Dec 5, 2022
• Market is pricing the dream that interest rates will peak at a reasonable level and fall back quickly in the second half of 2023.
• More likely that rates will peak and stay a high level for much of 2023
• Slack will have to be created in the global economy which puts corporate earnings forecasts at risk
• The dollar falls back but gold’s 10% rise compensates
• China’s authorities step up an easing of COVID restrictions
The performance of markets in November and the early days of December reflects the hope that good news is just around the corner. The markets prefer to ignore the economic data that shows the global economy is in a significant downshift in growth and facing prolonged high-interest rates. The markets prefer to discount the hope that interest rates will peak soon, and central banks will apply themselves to loosening monetary policy, and growth will resume…. Dream on.
The market was holding its breath ahead of Fed Chairman Powell’s speech last week. In the event, the market decided to interpret what he said as evidence that the Fed was willing to slow the pace of tightening and move quickly to a pause in rate hikes. Chair Powell’s “Fed speak’ has not changed the fact that the Fed is concerned that interest rates are still a long way short of a level that would ordinarily bring down interest rates.
Global inflation may have peaked, but there is little comfort for central bankers that inflation will reach its targets anytime soon. In the US, the real fed funds rate remains well below the rate of inflation. Central banks usually only tame inflation when policy interest rates are above the inflation rate. As we have persistently argued, it is wishful thinking that central banks can tame inflation with a few rate increases that do not create slack in the economy. The US economy remains at full employment. The unemployment rate is at a 30-year low of 3.7%. The lack of slack in the labour market is pushing wages higher; last week’s US labour report showed average hourly wage earnings growing at 5.1% – a significant surprise to the upside versus market expectations.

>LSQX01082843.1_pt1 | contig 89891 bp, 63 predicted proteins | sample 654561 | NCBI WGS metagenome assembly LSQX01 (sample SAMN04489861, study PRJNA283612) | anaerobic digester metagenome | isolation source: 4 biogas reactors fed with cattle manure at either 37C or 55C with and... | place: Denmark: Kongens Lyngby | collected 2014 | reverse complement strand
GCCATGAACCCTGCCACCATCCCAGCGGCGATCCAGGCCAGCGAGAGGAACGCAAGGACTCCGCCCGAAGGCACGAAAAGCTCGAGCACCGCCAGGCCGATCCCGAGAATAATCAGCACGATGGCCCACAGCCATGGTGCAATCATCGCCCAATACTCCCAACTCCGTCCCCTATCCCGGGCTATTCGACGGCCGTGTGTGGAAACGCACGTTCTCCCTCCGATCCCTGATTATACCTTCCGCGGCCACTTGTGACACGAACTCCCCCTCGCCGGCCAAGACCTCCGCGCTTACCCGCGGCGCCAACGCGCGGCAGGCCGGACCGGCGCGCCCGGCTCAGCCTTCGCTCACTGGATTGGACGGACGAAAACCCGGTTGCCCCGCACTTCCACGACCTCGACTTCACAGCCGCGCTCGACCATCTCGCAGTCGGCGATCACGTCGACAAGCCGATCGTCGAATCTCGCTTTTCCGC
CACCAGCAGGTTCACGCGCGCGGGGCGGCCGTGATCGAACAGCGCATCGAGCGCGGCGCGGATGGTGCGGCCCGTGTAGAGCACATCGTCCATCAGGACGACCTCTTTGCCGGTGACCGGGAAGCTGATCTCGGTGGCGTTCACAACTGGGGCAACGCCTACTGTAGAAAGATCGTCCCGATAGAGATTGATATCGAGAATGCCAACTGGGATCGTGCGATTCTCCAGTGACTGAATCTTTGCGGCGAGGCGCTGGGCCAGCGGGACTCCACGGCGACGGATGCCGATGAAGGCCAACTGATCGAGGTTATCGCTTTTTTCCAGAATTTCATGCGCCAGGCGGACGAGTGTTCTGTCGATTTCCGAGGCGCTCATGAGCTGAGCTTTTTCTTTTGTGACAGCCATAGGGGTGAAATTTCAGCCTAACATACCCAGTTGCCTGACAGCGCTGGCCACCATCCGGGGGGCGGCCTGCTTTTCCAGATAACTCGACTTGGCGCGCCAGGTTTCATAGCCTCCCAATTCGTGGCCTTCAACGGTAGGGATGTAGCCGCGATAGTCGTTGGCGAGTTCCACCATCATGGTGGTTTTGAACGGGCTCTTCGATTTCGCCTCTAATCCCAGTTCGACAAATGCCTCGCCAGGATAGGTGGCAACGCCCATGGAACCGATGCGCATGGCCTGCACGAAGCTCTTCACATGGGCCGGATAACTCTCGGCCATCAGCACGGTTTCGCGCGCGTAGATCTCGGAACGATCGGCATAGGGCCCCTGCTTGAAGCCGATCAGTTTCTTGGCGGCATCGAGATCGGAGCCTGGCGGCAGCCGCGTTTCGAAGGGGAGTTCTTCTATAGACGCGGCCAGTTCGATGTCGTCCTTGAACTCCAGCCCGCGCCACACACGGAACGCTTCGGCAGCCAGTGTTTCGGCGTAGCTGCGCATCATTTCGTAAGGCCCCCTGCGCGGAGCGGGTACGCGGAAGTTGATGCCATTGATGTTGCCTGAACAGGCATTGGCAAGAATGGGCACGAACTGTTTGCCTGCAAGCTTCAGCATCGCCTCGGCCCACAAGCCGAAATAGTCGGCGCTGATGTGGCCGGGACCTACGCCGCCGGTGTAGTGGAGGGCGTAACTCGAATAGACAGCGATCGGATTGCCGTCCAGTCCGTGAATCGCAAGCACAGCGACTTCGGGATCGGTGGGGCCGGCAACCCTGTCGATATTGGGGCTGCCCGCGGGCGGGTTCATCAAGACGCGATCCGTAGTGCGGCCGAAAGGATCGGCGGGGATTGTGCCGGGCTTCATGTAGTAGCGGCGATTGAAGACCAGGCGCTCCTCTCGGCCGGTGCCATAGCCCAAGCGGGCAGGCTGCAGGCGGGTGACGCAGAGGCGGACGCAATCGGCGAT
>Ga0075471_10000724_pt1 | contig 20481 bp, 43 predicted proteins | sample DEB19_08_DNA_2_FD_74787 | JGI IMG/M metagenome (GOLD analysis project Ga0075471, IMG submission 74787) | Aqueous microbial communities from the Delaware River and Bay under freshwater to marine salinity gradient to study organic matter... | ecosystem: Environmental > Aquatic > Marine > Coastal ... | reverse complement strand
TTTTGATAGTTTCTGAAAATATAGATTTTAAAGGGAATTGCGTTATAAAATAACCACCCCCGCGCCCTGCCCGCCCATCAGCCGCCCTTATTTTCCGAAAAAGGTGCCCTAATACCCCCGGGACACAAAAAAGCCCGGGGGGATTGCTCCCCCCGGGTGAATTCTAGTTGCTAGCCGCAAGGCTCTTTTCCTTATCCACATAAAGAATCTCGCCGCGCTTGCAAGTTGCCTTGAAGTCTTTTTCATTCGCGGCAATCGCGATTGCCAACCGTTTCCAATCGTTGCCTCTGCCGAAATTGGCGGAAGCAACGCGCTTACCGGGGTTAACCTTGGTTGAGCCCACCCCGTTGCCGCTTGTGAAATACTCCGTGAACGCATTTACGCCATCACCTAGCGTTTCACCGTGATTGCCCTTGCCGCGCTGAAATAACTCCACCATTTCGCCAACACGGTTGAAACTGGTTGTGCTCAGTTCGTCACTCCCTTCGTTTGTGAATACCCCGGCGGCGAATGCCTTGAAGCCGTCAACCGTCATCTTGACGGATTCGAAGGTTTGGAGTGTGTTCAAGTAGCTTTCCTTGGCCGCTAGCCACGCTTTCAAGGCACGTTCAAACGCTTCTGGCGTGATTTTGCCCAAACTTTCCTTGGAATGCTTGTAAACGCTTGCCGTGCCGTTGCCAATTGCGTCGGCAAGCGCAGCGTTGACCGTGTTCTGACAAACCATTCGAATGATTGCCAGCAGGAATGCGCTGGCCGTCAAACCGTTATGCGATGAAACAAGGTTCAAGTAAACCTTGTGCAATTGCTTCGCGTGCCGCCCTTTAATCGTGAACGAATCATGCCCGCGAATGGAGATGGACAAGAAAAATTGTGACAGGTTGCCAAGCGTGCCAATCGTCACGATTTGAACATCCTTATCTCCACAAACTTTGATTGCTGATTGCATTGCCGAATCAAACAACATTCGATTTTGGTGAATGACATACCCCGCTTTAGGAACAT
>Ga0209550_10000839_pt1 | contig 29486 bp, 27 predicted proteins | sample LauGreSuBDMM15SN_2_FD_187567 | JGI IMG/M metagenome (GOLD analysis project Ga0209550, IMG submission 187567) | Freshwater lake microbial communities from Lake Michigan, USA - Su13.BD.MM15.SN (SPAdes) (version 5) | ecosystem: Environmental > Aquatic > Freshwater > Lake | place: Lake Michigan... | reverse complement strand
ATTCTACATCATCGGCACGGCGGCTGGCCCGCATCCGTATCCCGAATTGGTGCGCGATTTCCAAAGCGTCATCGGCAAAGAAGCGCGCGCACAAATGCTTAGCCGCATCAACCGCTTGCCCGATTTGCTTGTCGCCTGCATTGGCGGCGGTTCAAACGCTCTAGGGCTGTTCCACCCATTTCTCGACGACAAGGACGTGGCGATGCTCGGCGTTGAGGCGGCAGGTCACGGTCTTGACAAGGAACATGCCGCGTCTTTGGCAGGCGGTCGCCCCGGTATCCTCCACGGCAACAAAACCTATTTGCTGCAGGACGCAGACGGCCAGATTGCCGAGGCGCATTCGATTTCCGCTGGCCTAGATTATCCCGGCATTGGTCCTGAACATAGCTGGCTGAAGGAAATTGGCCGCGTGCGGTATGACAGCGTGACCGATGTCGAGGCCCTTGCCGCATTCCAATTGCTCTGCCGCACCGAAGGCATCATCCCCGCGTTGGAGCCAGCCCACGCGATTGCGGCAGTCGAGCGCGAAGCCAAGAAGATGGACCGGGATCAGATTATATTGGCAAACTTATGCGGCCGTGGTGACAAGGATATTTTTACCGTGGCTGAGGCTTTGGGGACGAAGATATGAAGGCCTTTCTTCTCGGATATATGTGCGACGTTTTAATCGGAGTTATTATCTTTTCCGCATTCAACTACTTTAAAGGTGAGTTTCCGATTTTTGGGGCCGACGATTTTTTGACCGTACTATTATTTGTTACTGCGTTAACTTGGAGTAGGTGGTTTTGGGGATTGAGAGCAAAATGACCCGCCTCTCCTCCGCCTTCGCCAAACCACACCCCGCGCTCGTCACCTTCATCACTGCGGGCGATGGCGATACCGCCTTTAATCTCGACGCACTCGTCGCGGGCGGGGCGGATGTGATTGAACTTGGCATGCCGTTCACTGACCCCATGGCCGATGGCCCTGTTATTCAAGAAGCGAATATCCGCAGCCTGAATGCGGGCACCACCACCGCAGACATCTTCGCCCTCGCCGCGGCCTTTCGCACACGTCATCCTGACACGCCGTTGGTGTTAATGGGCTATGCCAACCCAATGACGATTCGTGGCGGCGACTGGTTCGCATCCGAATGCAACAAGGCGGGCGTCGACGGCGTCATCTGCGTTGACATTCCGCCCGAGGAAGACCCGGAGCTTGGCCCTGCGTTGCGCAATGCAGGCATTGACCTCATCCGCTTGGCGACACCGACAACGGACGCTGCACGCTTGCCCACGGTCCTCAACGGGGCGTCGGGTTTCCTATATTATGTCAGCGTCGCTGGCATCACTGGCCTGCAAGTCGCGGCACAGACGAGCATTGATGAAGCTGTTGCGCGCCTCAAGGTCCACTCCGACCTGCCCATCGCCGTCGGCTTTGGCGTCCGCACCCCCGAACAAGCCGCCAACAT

Chart 1: Real interest rates remain very low relative to history
We believe the Fed’s comments have been fairly consistent of late, expressing the view that rates will move much higher and stay at that level for longer. The market begs to differ. By the end of last week, the market was pricing that the Fed funds rate would peak below 5% and that policy rates would be on their way down through the second half of 2023 (Chart 2). By contrast, policy rates in the eurozone are expected to peak in the middle of next year at 2.8% but stay there for the balance of the year.
Chart 2: Market pricing of Fed Funds rate – peaking below 5% and sliding through 2H23
Hence the dollar has come under further profit taking with the euro gain two cents in just three trading sessions at the end of the last week. On a trade-weighted basis the dollar has, in essence, unwound most of the extraordinary gains through the early summer months.
Chart 3: US Trade weighted index corrects the phase of dollar exuberance
A sharp rise in the gold price has accompanied profit-taking in the dollar.The gold price is up 10% from its low of early November. We continue to believe that gold is a valuable asset in dollar cash management. Switching from dollar cash to gold at the peak of the dollar’s trade-weighted performance would have been a valuable source of added value – easier said in hindsight, but food for thought if we see any further spikes in the dollar in coming months.
Chart 4: Gold price rises to compensate for downside to US $ trade-weighted index
There are no short cuts, central banks will only conquer inflation if rises in interest rates dampens global economic activity. Recent business surveys are pointing to a sharp slowdown through November. J.P.Morgan’s global manufacturing output survey dropped to “a level rarely seen outside of a recession” the bank recently commented. Analysts’ US corporate profits forecasts rolled over in July and have been on a downward trajectory ever since. In November analysts cut their aggregate earnings for the S&P500 to a level marginally below where we started the year. In the next phase of the equity markets we expect to see to be a material fall in analysts’ earnings estimates. Investors should be preparing themselves for a 10-15% drop in profits in 2023 as a typical outcome during a slump in economic growth.
Chart 5: Expected level of S&P500 earnings for 2022
Rebased to Jan 22=100
Finally, we seem to be getting some consistent cracks in the anti-COVID regime in China. Shanghai has joined Beijing, Shenzhen and Guangzhou in relaxing some of the more draconian restrictions on the mobility of citizens. The relaxation is largely taking the form of the withdrawal of the mandatory COVID testing for anyone to go about their general activities. The Chinese markets should hold onto their recent gains – the Hang Seng China Enterprises Index was up 29% in November. The Hang Seng index was up 26.8%, the biggest monthly rise since 1998. The challenge will be to see how the authorities deal with the very likely sharp rise in COVID cases. For traders the Hang Seng index could rise a further 15% which would take us back to where we were at the end of the second quarter.